Cognitive Development

Cognitive development refers to the development of thought processes, including remembering, problem solving, and decision making, from childhood through adolescence to adulthood.

Cognitive development is an area of study in neuroscience and cognitive psychology that focuses on conceptual resources and other aspects of brain function development. The term cognitive development refers to developing mental skills such as information processing, reasoning, language usage, and memory, beginning in childhood and continuing into adulthood. It compares early childhood skills with adolescent and adult cognitive skills, measuring the ability to think and understand. Children begin to actively learn at birth and immediately they become aware of their surroundings and gain some understanding of their world. By evaluating cognitive development, psychologists can begin to understand the world as viewed by an individual or a particular age group. Although the factors that contribute to cognitive development have been debated and various theories proposed, the overwhelming consensus in biological and behavioral sciences is that cognitive development is influenced by gene activity in conjunction with life events and experiences within an individual's environment.

Cognitive development

The most influential and enduring theory of cognitive development was proposed by French psychologist, Jean Piaget (1896–1980), in 1952. After decades of observation of his own and other children in their natural environments as opposed to the laboratory experiments of the behaviorists, Piaget proposed a more active role for the children themselves than the environmental influences suggested by learning theory. Piaget believed that a child's knowledge was composed of schemas, basic units of knowledge used to organize past experiences and serve as a basis for understanding new ones. Schemas are continually being modified by two complementary processes, assimilation and accommodation. Assimilation refers to the process of taking in new information by incorporating it into an existing schema, that is, relating new experiences to what is already known. In contrast, accommodation is what happens when the schema itself changes to accommodate new knowledge. According to Piaget theory, cognitive development involves an ongoing attempt to achieve a balance between assimilation and accommodation, a process termed equilibration.

Piaget's stages of cognitive development

At the center of Piaget's theory is the principle that cognitive development occurs in a series of four distinct, universal stages, each characterized by increasingly sophisticated and abstract levels of thought. These stages always occur in the same order, and each builds on what was learned in the previous stage.

Modern views of cognitive development

In the decades since Piaget's theory of cognitive development became widely known, other researchers contested some of its principles, claiming that children's progress through the four stages of development is less consistent than Piaget described. Children do not always reach the different stages at the age levels he specified, and their entry into some of the stages is more gradual than was first thought. However, Piaget remained the most influential figure in modern child development research, and many of his ideas continued to be considered accurate, including the basic notion of qualitative shifts in children's thinking over time, the trend toward greater logic and less egocentrism as they get older, the concepts of assimilation and accommodation, and the importance of active learning by questioning and exploring.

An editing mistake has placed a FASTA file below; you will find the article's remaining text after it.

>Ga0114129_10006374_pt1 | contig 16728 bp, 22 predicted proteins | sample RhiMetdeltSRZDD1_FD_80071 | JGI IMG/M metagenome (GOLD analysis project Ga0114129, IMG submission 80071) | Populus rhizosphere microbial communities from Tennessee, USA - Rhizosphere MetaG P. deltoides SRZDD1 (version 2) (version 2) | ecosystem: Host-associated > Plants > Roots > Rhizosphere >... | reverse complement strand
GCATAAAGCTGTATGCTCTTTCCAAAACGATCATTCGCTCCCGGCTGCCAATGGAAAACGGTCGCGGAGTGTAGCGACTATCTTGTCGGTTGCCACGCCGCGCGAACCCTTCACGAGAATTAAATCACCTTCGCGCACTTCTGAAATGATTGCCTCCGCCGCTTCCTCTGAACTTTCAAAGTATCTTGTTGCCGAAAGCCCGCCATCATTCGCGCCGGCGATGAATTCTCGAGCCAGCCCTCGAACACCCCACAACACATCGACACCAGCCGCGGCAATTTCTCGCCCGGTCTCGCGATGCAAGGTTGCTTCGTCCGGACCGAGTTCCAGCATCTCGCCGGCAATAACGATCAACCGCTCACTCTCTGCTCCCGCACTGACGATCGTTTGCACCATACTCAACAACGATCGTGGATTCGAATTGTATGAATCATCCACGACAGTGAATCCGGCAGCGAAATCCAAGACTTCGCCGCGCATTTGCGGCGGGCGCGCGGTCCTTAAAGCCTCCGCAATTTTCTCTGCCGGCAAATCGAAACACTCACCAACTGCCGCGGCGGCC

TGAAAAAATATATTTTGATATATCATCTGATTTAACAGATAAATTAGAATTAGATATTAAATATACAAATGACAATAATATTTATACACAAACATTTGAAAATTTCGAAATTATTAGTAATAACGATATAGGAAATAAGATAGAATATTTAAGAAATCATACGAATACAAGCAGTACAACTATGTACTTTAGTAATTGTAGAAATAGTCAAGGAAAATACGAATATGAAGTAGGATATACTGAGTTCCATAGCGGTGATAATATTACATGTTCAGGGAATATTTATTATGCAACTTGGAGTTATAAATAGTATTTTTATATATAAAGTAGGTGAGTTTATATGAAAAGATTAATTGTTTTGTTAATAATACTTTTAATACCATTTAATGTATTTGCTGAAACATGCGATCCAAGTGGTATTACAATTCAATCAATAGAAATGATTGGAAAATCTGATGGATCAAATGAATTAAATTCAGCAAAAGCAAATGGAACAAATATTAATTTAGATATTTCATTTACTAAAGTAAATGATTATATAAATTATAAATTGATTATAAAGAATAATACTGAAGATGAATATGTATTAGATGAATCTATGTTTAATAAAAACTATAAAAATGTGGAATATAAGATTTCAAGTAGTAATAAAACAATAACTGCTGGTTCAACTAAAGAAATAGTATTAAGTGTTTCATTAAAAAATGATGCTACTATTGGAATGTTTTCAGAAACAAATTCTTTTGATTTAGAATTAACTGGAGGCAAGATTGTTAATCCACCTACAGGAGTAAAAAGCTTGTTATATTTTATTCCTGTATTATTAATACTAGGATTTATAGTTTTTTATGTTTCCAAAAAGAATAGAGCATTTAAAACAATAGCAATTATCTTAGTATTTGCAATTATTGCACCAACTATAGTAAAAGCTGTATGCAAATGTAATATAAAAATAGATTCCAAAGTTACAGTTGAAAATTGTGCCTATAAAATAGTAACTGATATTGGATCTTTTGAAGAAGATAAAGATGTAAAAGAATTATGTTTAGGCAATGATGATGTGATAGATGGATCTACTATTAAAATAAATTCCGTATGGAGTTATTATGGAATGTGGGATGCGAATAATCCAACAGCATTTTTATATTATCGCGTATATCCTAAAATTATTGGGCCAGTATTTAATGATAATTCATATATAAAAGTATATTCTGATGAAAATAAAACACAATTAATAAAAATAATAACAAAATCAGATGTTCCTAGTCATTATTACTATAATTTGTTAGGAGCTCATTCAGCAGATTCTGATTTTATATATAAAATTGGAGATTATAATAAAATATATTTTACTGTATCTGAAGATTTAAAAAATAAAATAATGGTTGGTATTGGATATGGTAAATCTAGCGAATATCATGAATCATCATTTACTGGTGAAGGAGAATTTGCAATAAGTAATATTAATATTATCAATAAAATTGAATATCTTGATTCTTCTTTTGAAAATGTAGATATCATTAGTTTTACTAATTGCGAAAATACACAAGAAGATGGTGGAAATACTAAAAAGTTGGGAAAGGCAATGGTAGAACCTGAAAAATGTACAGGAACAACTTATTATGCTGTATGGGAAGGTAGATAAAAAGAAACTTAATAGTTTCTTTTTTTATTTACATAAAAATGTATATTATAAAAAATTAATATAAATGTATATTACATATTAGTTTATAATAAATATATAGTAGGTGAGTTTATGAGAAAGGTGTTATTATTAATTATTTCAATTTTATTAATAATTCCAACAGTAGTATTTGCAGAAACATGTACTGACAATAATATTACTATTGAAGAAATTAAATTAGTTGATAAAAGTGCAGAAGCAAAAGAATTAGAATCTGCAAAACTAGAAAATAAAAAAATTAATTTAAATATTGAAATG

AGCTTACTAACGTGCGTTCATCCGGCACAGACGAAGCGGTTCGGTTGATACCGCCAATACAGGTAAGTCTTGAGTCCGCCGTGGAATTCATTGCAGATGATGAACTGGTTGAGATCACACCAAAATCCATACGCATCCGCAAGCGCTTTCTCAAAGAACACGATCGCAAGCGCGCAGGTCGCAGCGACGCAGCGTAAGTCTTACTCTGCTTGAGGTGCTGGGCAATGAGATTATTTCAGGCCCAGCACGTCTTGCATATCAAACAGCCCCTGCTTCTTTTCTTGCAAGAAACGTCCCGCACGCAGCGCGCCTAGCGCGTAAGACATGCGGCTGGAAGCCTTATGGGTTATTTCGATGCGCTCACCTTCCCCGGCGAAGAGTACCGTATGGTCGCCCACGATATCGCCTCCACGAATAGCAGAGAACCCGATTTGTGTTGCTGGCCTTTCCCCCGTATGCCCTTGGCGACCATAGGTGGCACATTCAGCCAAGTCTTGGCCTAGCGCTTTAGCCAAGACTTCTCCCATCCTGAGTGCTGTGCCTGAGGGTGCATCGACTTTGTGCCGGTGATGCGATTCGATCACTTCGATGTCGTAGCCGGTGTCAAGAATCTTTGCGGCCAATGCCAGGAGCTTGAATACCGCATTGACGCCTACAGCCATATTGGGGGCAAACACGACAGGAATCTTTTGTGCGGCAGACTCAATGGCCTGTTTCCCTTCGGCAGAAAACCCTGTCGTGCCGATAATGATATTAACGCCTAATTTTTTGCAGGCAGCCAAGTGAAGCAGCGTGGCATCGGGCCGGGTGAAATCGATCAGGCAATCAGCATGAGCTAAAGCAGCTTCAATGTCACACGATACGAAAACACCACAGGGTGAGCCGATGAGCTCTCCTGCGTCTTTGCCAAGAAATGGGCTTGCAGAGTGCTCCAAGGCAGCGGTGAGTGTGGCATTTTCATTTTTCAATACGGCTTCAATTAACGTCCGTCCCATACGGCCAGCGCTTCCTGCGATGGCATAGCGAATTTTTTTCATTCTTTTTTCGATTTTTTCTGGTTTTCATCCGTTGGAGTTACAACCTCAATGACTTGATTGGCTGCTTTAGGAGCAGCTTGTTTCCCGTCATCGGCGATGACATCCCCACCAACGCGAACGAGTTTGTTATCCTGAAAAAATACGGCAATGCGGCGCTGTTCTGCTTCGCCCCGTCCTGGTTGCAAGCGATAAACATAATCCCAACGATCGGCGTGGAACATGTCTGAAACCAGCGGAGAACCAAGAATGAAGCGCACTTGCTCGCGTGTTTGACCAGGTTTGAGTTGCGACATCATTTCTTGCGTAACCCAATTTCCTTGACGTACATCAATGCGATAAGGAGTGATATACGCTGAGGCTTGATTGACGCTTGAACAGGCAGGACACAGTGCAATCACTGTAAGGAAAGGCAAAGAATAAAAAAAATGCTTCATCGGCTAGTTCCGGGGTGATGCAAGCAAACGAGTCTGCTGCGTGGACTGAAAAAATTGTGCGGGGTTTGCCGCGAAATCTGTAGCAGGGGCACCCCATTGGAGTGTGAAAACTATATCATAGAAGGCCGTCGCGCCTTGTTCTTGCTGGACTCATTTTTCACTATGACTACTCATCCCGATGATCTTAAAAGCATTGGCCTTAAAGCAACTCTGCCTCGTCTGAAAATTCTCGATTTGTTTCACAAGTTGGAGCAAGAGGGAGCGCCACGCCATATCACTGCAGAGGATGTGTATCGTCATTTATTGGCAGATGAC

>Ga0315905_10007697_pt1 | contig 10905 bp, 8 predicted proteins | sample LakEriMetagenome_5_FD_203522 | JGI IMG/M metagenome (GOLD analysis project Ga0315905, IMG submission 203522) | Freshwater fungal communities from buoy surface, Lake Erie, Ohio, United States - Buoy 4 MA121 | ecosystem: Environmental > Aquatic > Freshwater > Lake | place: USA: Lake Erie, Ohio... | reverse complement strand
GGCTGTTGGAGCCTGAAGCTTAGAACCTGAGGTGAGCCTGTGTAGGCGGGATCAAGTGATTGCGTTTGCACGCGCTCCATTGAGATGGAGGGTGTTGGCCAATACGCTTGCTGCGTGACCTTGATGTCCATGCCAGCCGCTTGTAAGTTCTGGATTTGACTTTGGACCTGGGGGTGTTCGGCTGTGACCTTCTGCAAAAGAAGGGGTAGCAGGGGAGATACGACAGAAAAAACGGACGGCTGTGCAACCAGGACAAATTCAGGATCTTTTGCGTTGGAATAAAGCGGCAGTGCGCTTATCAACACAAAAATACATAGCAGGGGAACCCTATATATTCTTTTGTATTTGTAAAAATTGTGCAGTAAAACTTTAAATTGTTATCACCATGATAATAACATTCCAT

—Used in psychology in reference to ideas rather than concrete objects or events. Also, the quality of expressing or dealing with ideas rather than events.
Cognitive development
—The development of the ability to think and reason, beginning in childhood and continuing into adulthood.
—Self-centered, thinking only of oneself with little regard for the ideas, feelings, or desires of others.
Information processing
—The process of gathering, manipulating, storing, retrieving, and classifying recorded information either via computer or the human mind.
—Refers to an organized pattern of thought or behavior that classifies categories of information and the relationships between them.
—Within the nervous system, having or involving both sensory and motor functions.

A child's intellectual ability is believed to be determined through a combination of heredity and environment. Thus, although a child's genetic inheritance is unchangeable, parents can enhance their children's intellectual development through environmental factors, including providing stimulating learning materials and experiences from an early age, reading to and talking with their children and helping them explore the world around them. As children mature, parents can both challenge and support each child's talents. Unlike early disruptions in physical development, which are often irreversible, it is possible to compensate for early delays or losses in cognitive development if a supportive environment is provided at a later time.

See also Cognitive therapy ; Piaget, Jean.



Crain, William. Theories of Development: Concepts and Applications, 6th ed. Upper Saddle River, NJ: Pearson Education, 2011.

Ormrod, Jeanne Ellis. Essentials of Educational Psychology: Big Ideas to Guide Effective Teaching, 4th ed. Boston: Pearson Education, 2014.

Wadsworth, Barry J. Piaget's Theory of Cognitive and Affective Development: Foundations of Constructivism, 5th ed. Englewood Cliffs, NJ: Allyn & Bacon, 2003.


Simatwa, Enose M. W. “Piaget's Theory of Intellectual Development and Its Implication for Instructional Management at the Secondary School Level.” Educational Research and Reviews 5, no. 7 (July 2010): 366–71.